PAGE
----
The article secondly invalidates diagnoses, with the writer arguing that, as shown by the Campaign for Real Education (CRE), “the basis for diagnosing learning difficulties has become utterly unmoored from science.” They attempt to bolster this argument with the fact that poorer students with learning differences are frequently undiagnosed. They portray learning differences as near-commodified objects that, in their words, “can be purchased on the free market.” Their acknowledgement of the sad fact that many children who have learning differences and disabilities remain undiagnosed due to their socioeconomic status and lack of resources had so much potential to unearth an important conversation surrounding inequity and lack of accessibility surrounding diagnosis. Molly Reade pointed out the importance of this conversation in our interview, describing how  “the waiting lists at the NHS are the number one problem” when getting diagnosed, which forces people to turn to private healthcare whose diagnoses cost several hundred dollars or more, a difficult barrier that the DSN aims to improve through working with the university. Instead of simply acknowledging this issue, the author turns this fact on its head, using it to argue that learning differences are invalid diagnoses that can be bought and sold by bourgeois parents. In regards to the author’s takes, Molly Reade said, “I think if you had any nuanced understanding of learning difficulties, you would understand it is an intelligence thing, it is a needing to access things differently.”  This argument invalidates the experience of anyone with a learning difference, suggesting that their disability stems from a fictitious diagnosis and that they suffer from a mere lack of intelligence that would have prevented them from their success if not for their accommodations. Indeed,  the middle to upper classes are more likely to get diagnosed and have improved healthcare overall due to their resources, but this benefit of wealth does not mean their diagnoses are false. 

The author also argues wealthy parents buy these learning differences because their child is ‘unintelligent.’ Yet, the idea that people with learning differences and disabilities are unintelligent stems from ableism and is not true at all. According to The Mind Child Institute, many children who have a learning disability are Twice-Exceptional or 2E, meaning that although they may face learning challenges such as ADHD, dyslexia or dyscalculia, autism or sensory processing issues, they are simultaneously gifted in another academic or intellectual area. Many gifted children with learning disabilities are described as very intelligent and function to an exceptional degree in other areas while demonstrating a clear learning difference. Even for children who are not 2E, individuals who face learning challenges are statistically average or above average intelligence. Yet, their learning differences can result in discrepancies between their achievement and actual intellectual ability, hence the need for extra time and accommodation. While publications should be open for sharing diverse opinions and views, it is also important to ensure that this sharing is done within respectful bounds that do not harm specific groups or communities. Molly Reade pointed this out, saying, “One of the main things we’d like to reiterate is that actually, these conversations are important but from a multi-perspective conversation rather than from one perspective using one source.” The Saint’s publication of this article excludes the perspective of students with learning differences and disabilities entirely. This article’s publication, condemned by St. Andrews students with learning differences and disabilities, calls for greater awareness of  the content they produce. One can have freedom of expression and disagreement without publishing articles that make use of ad hominem, insulting and belittling certain groups of students in an unprofessional and discriminatory way. Ultimately, it is important that publications uphold this responsibility and make all students feel respected and welcome not only in the discourse surrounding political and social issues but in their place at the university.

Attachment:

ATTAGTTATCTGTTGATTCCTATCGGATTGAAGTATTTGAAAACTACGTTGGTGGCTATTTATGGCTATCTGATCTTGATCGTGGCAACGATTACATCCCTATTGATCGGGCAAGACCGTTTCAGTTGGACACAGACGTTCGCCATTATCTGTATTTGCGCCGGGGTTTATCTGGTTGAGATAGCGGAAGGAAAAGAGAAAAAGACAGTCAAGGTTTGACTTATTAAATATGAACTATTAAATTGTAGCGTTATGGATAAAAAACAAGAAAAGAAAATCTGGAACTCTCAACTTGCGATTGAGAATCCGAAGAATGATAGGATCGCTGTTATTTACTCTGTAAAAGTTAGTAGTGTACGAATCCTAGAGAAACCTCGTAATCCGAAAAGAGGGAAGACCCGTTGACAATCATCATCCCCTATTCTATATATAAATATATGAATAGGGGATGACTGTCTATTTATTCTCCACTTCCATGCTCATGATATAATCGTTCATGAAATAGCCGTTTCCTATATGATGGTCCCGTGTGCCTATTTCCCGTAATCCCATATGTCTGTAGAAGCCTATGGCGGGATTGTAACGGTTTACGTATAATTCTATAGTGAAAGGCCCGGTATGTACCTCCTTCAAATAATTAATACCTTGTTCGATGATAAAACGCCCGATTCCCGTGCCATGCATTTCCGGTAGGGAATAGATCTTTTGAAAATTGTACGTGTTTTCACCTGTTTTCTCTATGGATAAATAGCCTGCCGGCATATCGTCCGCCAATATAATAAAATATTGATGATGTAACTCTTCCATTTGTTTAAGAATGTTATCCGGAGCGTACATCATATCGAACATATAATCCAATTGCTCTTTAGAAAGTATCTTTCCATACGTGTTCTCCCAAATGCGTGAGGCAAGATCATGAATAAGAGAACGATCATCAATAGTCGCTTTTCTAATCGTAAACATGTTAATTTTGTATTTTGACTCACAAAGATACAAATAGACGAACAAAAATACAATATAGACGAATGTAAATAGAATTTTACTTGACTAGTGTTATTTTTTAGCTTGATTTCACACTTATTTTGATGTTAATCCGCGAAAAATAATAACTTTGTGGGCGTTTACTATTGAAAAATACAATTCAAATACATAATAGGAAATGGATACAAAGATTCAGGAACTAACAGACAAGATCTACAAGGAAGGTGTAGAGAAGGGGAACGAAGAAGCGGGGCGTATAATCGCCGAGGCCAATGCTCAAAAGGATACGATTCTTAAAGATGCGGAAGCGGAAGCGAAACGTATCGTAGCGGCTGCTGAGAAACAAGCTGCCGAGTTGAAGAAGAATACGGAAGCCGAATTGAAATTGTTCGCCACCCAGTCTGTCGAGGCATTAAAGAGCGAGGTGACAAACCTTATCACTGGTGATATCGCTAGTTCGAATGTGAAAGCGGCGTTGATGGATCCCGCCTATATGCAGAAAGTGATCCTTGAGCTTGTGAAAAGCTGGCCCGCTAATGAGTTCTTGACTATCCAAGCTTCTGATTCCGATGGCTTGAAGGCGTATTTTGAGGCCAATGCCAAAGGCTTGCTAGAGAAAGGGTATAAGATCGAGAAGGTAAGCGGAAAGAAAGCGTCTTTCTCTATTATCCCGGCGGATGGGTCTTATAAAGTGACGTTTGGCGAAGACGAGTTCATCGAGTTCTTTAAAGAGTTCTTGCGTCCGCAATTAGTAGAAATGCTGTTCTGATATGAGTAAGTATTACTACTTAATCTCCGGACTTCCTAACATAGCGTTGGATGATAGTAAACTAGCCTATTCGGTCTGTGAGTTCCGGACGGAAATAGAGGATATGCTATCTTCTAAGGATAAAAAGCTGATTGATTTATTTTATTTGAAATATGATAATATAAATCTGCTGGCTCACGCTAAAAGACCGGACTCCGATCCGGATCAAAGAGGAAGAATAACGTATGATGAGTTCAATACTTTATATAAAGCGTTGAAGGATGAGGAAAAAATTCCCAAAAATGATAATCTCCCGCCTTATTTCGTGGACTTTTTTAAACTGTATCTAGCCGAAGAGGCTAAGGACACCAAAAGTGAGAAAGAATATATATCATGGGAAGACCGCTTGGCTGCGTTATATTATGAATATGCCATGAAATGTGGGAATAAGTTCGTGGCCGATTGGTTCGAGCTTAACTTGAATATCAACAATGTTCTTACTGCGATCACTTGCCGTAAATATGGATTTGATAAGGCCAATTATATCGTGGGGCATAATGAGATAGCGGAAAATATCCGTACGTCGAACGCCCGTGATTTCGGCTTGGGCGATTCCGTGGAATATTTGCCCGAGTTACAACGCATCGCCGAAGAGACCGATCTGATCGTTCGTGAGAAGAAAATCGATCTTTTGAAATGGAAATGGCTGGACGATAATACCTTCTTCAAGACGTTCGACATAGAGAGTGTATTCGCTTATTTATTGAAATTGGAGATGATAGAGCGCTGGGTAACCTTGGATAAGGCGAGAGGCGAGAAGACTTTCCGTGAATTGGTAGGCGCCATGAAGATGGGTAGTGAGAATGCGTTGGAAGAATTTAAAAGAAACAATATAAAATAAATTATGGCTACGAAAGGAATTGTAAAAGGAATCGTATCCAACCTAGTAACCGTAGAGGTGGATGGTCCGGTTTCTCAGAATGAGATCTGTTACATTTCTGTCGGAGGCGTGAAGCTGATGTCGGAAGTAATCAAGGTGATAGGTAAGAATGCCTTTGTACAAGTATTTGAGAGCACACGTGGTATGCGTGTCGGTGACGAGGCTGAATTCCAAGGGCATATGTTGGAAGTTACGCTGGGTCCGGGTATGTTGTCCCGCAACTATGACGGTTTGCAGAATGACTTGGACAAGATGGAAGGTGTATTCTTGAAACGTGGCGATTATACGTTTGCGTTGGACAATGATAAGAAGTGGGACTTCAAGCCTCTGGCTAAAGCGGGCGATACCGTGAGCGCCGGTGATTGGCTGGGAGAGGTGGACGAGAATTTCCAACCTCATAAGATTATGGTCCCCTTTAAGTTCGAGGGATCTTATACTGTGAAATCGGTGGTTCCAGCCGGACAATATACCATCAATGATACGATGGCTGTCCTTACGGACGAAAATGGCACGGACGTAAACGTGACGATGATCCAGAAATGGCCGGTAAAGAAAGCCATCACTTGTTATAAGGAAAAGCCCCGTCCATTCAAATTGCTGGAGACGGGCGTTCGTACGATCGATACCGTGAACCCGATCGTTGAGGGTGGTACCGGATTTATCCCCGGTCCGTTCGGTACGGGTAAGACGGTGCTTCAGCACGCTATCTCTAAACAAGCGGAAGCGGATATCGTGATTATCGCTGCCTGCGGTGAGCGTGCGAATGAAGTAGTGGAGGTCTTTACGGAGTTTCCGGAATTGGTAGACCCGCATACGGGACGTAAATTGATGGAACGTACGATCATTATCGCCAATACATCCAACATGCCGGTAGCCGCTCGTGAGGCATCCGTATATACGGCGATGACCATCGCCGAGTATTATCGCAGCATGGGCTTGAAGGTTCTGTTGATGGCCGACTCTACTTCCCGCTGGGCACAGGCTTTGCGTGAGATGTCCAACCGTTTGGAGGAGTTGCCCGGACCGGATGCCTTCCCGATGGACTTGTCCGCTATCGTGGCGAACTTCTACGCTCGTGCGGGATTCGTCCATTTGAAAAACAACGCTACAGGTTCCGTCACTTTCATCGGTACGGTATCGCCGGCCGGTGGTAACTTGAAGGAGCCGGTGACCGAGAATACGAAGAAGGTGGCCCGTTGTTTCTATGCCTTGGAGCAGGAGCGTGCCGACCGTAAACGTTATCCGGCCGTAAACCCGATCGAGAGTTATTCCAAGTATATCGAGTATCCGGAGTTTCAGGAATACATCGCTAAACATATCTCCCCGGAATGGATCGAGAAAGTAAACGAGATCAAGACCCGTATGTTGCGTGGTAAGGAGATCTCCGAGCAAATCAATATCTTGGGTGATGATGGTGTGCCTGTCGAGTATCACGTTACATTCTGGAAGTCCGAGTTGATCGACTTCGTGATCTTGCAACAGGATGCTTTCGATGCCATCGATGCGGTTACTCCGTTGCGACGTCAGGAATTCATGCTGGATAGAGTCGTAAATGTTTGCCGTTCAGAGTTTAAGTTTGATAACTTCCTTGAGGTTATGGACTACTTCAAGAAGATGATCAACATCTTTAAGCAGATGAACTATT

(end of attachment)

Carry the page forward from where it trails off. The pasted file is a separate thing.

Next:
Devon Davila

St. Andrews '26

Devon is a second year from Los Angeles, California studying English at The University of St. Andrews. She is passionate about tackling political, social, and cultural issues such as women’s rights, systemic racism, and climate change while also taking an interest in popular culture and mental health. She has won several photography and writing awards throughout her life and hopes to pursue creative writing and journalism beyond university. Outside Her Campus, her interests and hobbies include listening to music (particularly obsessing over Taylor Swift), photography, studying in coffee shops, singing and playing guitar, hiking and exploring nature, traveling, drinking hot tea in bed, writing poetry, and reading.